Mercy

From Eugene Peterson’s fantastic A Long Obedience in the Same Direction:

The basic conviction of a Christian is that God intends good for us and that He will get His way in us. He does not treat us according to our deserts, but according to His plan. He is not a police officer on patrol, watching over the universe, ready to club us if we get out of hand or put us in jail if we get obstreperous. He is a potter working with the clay of our lives, forming and reforming until, finally, he has shaped a redeemed life, a vessel fit for the kingdom.

“Mercy, [Yahweh], mercy!”: the prayer is not an attempt to get God to do what He is unwilling otherwise to do, but a reaching out to what we know that He does do, an expressed longing to receive what God is doing in and for us in Jesus Christ. In obedience we pray “Mercy!” instead of “Give us what we want.” We pray “Mercy!” and not “Reward us for our goodness so our neighbors will acknowledge our superiority.” We pray “Mercy!” and not “Punish us for our badness so we will feel better.” We pray “Mercy!” and not “Be nice to us because we have been such good people.”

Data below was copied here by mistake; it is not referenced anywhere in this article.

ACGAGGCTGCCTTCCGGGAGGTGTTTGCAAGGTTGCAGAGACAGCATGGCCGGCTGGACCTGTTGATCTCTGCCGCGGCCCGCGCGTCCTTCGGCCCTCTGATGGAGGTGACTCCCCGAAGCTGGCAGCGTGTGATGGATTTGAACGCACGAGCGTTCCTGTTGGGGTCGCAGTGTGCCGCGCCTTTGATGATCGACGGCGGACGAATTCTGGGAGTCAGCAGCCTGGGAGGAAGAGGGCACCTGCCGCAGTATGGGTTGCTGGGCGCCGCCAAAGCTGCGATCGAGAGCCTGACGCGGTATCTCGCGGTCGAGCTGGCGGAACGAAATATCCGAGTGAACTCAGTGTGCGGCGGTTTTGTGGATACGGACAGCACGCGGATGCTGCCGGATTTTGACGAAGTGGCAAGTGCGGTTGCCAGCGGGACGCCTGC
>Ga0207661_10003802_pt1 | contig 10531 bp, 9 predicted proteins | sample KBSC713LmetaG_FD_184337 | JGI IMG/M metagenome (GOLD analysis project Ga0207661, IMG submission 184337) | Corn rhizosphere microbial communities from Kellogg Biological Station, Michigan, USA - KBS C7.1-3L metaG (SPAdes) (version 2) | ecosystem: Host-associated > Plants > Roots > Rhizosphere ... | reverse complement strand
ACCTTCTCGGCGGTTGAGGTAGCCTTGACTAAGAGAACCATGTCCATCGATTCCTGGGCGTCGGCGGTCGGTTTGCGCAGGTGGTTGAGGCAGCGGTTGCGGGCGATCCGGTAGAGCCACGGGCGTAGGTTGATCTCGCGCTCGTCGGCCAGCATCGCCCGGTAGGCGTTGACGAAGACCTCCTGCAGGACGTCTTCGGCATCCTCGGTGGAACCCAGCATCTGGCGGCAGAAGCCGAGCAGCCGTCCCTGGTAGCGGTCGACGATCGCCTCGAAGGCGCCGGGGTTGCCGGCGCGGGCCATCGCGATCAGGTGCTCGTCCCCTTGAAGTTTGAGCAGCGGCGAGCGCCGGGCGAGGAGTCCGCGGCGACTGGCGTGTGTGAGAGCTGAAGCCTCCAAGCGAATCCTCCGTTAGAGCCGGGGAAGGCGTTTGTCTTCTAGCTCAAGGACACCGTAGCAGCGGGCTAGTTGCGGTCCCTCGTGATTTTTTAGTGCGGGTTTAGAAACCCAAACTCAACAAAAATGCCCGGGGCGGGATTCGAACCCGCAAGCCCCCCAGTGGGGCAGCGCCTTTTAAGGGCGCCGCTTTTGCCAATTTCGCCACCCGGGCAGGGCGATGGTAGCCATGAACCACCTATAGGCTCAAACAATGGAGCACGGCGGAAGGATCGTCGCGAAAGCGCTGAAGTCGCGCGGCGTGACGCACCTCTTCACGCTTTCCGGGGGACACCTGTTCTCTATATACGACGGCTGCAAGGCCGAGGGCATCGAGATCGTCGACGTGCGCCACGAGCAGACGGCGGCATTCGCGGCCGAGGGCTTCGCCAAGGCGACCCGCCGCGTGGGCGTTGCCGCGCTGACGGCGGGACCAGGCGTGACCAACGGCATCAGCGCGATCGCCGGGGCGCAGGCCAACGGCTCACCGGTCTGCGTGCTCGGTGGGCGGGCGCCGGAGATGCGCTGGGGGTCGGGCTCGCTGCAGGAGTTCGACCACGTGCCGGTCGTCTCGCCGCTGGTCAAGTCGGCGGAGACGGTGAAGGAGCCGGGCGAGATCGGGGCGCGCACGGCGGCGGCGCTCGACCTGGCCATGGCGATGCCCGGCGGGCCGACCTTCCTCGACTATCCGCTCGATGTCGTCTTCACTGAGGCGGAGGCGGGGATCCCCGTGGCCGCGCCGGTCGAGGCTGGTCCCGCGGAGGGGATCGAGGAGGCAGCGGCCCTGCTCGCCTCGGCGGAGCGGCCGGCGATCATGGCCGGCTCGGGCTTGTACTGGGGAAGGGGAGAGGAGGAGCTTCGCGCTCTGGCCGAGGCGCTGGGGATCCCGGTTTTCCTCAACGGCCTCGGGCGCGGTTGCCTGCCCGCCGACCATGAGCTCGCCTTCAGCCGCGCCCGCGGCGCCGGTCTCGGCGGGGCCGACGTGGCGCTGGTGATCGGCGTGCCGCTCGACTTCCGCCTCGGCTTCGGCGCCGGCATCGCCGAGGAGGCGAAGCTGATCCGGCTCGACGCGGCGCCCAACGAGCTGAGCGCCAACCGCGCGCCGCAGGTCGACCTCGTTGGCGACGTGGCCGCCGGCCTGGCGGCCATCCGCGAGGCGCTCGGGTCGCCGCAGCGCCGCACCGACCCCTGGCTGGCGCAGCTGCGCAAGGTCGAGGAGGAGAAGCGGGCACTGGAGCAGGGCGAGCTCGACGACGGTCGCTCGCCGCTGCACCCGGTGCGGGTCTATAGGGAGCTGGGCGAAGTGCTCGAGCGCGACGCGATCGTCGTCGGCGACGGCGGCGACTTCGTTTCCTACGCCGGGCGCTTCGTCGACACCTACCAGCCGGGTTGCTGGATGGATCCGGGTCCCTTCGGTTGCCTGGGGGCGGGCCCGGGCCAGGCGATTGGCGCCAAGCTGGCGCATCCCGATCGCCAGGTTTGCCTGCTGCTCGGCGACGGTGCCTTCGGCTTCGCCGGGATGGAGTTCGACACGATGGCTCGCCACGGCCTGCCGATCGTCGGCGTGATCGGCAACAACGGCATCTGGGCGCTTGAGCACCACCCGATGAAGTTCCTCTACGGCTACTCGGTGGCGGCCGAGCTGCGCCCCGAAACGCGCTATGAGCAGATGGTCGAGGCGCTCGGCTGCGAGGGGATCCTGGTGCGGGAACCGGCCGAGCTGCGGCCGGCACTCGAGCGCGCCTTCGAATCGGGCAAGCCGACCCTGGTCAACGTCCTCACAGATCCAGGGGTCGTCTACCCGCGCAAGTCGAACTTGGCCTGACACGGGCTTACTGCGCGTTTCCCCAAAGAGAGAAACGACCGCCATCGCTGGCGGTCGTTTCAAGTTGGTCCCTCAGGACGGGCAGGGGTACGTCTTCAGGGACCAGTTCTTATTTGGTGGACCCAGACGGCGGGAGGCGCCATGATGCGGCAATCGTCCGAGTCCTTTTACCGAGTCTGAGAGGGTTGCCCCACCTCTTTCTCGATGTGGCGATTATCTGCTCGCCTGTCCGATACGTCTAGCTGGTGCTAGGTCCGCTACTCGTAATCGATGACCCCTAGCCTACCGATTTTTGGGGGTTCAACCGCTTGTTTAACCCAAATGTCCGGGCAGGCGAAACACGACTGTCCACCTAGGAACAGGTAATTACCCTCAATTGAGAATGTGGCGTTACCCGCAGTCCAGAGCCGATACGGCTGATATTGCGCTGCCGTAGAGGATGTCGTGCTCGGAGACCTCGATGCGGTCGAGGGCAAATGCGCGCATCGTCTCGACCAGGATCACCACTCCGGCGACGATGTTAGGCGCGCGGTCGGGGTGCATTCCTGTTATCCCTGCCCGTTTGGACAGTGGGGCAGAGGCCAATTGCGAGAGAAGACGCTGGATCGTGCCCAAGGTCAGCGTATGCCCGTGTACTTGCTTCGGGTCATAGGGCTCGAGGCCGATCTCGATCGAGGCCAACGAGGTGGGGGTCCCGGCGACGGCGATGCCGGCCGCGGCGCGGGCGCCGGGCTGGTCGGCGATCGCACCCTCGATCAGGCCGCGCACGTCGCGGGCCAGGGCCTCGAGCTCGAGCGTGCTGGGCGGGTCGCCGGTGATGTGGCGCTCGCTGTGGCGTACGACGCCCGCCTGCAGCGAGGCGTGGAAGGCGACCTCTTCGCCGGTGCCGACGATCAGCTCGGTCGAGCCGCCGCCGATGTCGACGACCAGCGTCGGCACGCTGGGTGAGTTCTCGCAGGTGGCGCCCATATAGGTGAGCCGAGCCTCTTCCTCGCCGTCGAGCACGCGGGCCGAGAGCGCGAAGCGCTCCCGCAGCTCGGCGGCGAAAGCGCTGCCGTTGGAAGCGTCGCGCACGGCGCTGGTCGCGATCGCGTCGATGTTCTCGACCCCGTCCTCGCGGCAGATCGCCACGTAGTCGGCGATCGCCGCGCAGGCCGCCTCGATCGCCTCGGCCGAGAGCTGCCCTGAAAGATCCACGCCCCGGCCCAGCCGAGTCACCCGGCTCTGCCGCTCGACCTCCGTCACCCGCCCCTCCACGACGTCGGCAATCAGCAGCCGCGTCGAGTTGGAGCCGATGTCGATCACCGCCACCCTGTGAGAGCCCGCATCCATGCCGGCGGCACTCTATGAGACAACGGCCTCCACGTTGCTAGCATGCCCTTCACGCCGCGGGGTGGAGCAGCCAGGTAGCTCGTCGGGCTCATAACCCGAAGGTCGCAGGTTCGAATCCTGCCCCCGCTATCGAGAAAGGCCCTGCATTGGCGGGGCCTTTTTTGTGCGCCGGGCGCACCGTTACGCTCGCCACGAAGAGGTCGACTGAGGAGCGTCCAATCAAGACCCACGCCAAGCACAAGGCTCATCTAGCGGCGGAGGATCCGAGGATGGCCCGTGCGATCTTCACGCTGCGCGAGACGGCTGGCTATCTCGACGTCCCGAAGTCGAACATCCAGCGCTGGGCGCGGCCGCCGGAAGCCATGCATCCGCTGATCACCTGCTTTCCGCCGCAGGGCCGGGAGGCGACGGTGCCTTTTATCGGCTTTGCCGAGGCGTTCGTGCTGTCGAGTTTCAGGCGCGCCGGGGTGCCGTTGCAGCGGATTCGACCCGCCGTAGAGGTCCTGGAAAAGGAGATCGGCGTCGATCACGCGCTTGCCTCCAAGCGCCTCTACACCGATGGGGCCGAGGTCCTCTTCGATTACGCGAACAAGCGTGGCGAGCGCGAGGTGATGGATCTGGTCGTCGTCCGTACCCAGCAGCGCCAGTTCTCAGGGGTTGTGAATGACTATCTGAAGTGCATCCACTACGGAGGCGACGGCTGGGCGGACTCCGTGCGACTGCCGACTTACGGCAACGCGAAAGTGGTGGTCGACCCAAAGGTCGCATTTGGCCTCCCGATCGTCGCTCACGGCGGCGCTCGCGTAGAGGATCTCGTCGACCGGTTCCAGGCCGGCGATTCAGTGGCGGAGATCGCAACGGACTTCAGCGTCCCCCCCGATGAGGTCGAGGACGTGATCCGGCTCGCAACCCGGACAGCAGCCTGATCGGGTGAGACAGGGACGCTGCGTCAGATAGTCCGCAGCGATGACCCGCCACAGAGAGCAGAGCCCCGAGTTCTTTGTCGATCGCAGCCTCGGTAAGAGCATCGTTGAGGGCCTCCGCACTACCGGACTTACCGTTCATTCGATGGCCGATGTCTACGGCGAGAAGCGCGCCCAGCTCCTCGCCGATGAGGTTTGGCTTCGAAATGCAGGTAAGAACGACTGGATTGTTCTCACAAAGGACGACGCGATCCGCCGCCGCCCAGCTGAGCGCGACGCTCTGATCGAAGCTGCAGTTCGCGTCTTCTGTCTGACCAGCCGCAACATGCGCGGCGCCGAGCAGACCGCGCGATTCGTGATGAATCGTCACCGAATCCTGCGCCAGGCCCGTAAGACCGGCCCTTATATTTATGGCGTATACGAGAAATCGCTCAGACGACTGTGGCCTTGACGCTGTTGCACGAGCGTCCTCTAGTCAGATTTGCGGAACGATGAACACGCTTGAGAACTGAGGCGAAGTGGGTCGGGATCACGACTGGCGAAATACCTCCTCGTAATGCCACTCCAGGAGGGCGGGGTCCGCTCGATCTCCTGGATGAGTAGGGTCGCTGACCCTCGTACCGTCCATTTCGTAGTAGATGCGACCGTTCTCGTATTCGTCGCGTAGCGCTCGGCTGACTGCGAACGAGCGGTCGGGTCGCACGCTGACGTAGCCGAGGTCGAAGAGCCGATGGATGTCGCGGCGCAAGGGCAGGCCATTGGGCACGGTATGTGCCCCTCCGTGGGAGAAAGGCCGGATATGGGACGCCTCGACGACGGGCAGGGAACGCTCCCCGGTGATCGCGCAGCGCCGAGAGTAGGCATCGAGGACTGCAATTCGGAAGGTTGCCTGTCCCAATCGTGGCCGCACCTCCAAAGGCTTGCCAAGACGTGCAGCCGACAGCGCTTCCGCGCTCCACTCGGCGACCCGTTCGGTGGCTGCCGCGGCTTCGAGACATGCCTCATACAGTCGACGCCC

We live under the mercy. God does not treat us as alien others, lining us up so that He can evaluate our competence or our usefulness or our worth. He rules, guides, commands, loves us as children whose destinies He carries in His heart.

Amen.

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